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  • In the Alleghenies, in 1799, he planned a settlement in what is now Cambria county, Pennsylvania, and bought up much land which he gave or sold at low prices to Catholic immigrants, spending $150,000 or more in the purchase of some 20,000 acres in a spot singularly ill suited for such an enterprise.

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  • It is one of the most thriving towns in the Levant, with a purely Greek population distinguished for its commercial, industrial and maritime enterprise.

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  • " We come to seek Christians and spices," said the first of Vasco da Gama's sailors who landed in India: and the combination of missionary ardour with commercial enterprise which had led to the exploration of the Atlantic led also to the establishment of a Portuguese Empire.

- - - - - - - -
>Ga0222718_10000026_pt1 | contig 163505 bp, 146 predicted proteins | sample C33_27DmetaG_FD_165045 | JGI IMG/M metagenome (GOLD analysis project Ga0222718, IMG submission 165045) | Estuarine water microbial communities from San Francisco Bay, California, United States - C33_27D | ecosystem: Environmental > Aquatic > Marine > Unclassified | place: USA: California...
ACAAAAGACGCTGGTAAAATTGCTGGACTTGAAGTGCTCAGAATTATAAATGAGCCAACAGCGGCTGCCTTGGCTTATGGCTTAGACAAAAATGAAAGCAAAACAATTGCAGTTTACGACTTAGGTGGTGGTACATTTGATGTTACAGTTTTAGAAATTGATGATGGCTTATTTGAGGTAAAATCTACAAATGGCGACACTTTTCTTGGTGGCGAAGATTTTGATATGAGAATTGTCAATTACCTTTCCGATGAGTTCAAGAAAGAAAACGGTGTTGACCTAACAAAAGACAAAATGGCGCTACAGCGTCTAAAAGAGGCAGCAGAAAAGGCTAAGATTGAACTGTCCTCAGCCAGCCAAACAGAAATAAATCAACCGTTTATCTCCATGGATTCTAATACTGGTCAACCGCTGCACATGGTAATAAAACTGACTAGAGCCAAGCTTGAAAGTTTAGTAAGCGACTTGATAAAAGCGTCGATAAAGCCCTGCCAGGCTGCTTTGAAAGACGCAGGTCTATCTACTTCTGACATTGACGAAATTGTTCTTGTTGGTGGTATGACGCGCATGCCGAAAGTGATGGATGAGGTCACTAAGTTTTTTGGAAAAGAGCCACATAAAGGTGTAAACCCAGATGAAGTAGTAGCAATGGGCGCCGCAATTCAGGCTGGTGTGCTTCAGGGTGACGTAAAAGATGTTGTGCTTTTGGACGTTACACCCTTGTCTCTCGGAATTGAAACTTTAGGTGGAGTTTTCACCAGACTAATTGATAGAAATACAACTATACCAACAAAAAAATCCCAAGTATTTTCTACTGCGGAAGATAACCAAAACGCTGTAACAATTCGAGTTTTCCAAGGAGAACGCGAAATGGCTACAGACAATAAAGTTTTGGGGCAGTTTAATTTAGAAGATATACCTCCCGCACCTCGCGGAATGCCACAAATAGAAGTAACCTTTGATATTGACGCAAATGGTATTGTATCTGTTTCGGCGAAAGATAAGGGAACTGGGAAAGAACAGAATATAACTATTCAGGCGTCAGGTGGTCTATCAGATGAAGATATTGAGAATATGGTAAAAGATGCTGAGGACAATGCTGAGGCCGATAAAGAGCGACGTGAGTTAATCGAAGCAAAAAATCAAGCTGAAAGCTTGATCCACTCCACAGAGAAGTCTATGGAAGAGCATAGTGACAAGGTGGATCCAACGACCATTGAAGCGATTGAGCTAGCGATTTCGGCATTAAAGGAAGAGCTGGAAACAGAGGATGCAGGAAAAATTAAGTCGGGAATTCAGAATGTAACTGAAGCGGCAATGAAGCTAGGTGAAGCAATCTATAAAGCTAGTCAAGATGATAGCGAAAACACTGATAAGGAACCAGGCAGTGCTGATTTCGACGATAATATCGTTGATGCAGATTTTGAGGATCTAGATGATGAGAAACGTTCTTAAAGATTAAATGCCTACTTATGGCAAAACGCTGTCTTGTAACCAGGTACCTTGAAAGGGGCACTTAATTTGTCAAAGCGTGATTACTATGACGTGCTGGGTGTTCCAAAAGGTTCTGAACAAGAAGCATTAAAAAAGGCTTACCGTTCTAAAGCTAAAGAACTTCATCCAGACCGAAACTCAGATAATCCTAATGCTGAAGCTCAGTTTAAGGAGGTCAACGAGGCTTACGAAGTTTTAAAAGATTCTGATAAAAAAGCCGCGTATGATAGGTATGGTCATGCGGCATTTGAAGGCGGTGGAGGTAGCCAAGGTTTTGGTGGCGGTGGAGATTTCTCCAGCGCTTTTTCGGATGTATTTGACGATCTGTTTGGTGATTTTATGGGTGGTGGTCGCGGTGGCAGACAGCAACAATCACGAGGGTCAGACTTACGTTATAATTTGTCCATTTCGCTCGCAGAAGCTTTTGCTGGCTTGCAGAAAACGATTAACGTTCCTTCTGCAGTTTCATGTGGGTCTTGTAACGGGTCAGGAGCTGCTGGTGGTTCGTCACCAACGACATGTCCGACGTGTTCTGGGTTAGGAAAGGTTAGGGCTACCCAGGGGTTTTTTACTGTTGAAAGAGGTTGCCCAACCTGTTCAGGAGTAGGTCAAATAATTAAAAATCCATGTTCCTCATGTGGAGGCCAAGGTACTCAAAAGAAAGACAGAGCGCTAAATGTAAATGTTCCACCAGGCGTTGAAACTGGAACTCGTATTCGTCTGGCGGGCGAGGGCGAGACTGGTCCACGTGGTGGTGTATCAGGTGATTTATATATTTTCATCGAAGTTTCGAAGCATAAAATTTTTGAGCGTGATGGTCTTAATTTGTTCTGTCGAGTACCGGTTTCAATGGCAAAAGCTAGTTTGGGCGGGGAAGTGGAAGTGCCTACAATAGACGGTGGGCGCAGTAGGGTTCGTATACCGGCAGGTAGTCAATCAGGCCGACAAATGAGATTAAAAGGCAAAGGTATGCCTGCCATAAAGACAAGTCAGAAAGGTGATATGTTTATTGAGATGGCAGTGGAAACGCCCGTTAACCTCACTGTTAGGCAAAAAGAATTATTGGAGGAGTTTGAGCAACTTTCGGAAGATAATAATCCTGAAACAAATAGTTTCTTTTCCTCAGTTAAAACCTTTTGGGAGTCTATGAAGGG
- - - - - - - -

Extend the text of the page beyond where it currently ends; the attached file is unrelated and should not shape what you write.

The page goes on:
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  • The existence of the secret treaty, well known to the Chilean government, rendered the intervention of Peru more than questionable, and the law passed by the latter in 1875, which practically created a monopoly of the Tarapaca nitrate beds to the serious prejudice of Chilean enterprise, offered no guarantee of her good faith.

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  • Hamburg commerce, too, owed much to the enterprise of Portuguese Maranos.

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  • From this time forward, state, municipal and private enterprise have worked hand in hand to make the capital cosmopolitan.

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  • The position it has at length attained is due not alone to the enterprise of its citizens and the municipality.

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  • This line runs through the heart of the city, and was originally a private enterprise.